“I would really like this to be presented every season,” she said. “Because I've seen concerts where there's space for artists of color to perform in one season, but then it doesn't happen again.”
And she hopes that the project will also have a positive, multiplicative effect by giving the artists themselves more comfort and strength in representing themselves and their identities—which can then enable them to model that for other artists.
“I am hoping that each choreographer and cinematographer will form a sense of community, and they will have a sense of belonging in a way that they may have not felt before,” she said. “These artists who are sharing who they are through their films... they are also inviting other young artists or other individuals to see themselves through their work as they may be living similar experiences.”
Commissioning dance works for film has opened the door to be able to share the works broadly, and to be part of wide-ranging conversations about anti-racism and identity in a multitude of spaces.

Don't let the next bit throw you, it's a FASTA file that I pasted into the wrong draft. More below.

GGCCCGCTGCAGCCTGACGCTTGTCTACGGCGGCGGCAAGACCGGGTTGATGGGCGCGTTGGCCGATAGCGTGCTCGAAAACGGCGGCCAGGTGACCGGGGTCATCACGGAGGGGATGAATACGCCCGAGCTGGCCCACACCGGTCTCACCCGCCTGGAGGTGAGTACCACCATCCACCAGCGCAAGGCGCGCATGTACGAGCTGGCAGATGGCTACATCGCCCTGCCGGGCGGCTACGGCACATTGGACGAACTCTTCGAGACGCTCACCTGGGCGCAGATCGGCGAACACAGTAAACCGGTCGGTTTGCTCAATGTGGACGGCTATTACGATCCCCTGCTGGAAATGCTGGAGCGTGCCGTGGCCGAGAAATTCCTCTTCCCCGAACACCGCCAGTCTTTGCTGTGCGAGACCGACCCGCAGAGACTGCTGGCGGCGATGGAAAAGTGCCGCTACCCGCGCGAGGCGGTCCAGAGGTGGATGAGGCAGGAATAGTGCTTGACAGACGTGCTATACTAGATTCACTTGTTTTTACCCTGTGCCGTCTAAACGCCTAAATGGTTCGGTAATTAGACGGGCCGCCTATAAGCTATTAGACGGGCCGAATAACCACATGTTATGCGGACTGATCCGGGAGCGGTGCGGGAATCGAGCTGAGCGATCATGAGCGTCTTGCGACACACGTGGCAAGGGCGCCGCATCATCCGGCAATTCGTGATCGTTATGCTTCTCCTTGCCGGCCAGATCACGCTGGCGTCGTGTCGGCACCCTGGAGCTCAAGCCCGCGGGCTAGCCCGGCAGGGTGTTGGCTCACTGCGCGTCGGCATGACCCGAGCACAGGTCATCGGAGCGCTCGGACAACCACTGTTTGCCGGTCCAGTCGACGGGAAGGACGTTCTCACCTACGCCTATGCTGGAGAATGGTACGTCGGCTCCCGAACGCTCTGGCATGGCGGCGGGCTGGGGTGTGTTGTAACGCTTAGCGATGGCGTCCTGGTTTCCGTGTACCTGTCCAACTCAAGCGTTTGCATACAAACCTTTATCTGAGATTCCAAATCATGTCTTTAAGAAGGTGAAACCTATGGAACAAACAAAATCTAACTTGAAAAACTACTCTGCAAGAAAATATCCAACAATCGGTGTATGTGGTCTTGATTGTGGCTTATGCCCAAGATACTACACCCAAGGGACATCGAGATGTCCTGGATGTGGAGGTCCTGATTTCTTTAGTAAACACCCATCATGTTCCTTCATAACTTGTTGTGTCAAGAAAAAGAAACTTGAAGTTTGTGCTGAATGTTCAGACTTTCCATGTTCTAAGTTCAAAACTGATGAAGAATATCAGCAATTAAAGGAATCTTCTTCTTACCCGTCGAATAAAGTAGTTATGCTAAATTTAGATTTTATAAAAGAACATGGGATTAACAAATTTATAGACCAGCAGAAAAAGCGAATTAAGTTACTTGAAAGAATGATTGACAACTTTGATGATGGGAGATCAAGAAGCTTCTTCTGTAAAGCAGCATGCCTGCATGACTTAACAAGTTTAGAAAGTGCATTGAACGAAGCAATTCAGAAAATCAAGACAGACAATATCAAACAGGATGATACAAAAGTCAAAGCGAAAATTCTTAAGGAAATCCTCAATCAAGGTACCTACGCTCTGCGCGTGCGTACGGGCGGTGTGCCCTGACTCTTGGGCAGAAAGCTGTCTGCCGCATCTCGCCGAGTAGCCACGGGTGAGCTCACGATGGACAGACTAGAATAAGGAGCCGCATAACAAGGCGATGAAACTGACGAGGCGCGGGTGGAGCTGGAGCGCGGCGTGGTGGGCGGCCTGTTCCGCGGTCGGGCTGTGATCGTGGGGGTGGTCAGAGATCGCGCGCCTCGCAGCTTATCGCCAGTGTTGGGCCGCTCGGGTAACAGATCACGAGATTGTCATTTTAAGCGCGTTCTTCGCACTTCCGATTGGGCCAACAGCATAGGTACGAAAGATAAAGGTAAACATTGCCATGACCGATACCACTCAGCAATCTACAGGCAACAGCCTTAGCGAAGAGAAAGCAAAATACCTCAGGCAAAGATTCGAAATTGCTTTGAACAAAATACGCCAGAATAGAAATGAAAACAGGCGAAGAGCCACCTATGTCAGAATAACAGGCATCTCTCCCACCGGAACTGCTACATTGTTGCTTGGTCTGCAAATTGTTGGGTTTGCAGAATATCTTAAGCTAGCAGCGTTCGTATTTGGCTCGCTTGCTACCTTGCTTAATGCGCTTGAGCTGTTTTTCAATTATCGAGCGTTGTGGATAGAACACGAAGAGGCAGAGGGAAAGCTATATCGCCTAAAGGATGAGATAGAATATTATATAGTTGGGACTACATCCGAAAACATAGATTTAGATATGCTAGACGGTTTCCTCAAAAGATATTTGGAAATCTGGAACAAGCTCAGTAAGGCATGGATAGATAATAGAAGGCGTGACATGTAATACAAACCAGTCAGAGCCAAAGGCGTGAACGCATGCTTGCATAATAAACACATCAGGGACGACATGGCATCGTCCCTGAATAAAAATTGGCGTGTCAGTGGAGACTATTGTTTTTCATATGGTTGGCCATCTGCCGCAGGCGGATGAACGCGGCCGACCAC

“Having dance on screen opens up this global accessibility and breaks these barriers of time and space,” said Roskopf. “Stories on onscreen can travel nationally, internationally through different film festivals, through high schools and universities so that students, for example, who struggle with their own sense of belonging can discover and learn more about their identities. I think that this is also a way for them to see ‘I’m not alone,’” offered Roskopf.
She also hopes that audiences will be receptive and empowered by the stories of diverse artists, and how their identities and experiences are, in part, a function of the extent to which inclusion and representation is offered to them within their communities and society at large.
“It is really important for this project to lift up the experiences of Artists of Color while experiences and also having other audience members, who may not understand the experiences that these artists of color go through on a daily basis, to learn more about their lives in order to create a sense of understanding, awareness, and empathy,” she said.
Roskopf sees significance in the fact that dance, as an art form, is an especially personal, powerful mechanism for delivering this kind of vulnerable storytelling because of the body being at the center of it all.
“It's not all about the technique,” she said. “It's about how these artists express who they are through their movement and why they are dancing the way they are.” she offered.